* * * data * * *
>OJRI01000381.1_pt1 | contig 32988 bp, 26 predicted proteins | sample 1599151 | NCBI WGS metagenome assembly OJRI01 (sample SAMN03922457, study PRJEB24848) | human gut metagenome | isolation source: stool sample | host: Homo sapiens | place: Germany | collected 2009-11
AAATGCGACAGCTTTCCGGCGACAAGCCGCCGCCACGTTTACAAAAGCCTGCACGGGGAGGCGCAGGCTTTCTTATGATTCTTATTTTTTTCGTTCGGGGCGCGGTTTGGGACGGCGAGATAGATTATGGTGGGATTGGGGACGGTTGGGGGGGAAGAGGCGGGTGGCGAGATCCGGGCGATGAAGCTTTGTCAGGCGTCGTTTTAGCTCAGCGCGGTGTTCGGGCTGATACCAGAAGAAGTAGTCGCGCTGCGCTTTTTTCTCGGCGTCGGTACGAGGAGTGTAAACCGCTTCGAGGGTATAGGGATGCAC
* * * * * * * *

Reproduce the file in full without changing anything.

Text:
>OJRI01000381.1_pt1 | contig 32988 bp, 26 predicted proteins | sample 1599151 | NCBI WGS metagenome assembly OJRI01 (sample SAMN03922457, study PRJEB24848) | human gut metagenome | isolation source: stool sample | host: Homo sapiens | place: Germany | collected 2009-11
AAATGCGACAGCTTTCCGGCGACAAGCCGCCGCCACGTTTACAAAAGCCTGCACGGGGAGGCGCAGGCTTTCTTATGATTCTTATTTTTTTCGTTCGGGGCGCGGTTTGGGACGGCGAGATAGATTATGGTGGGATTGGGGACGGTTGGGGGGGAAGAGGCGGGTGGCGAGATCCGGGCGATGAAGCTTTGTCAGGCGTCGTTTTAGCTCAGCGCGGTGTTCGGGCTGATACCAGAAGAAGTAGTCGCGCTGCGCTTTTTTCTCGGCGTCGGTACGAGGAGTGTAAACCGCTTCGAGGGTATAGGGATGCAC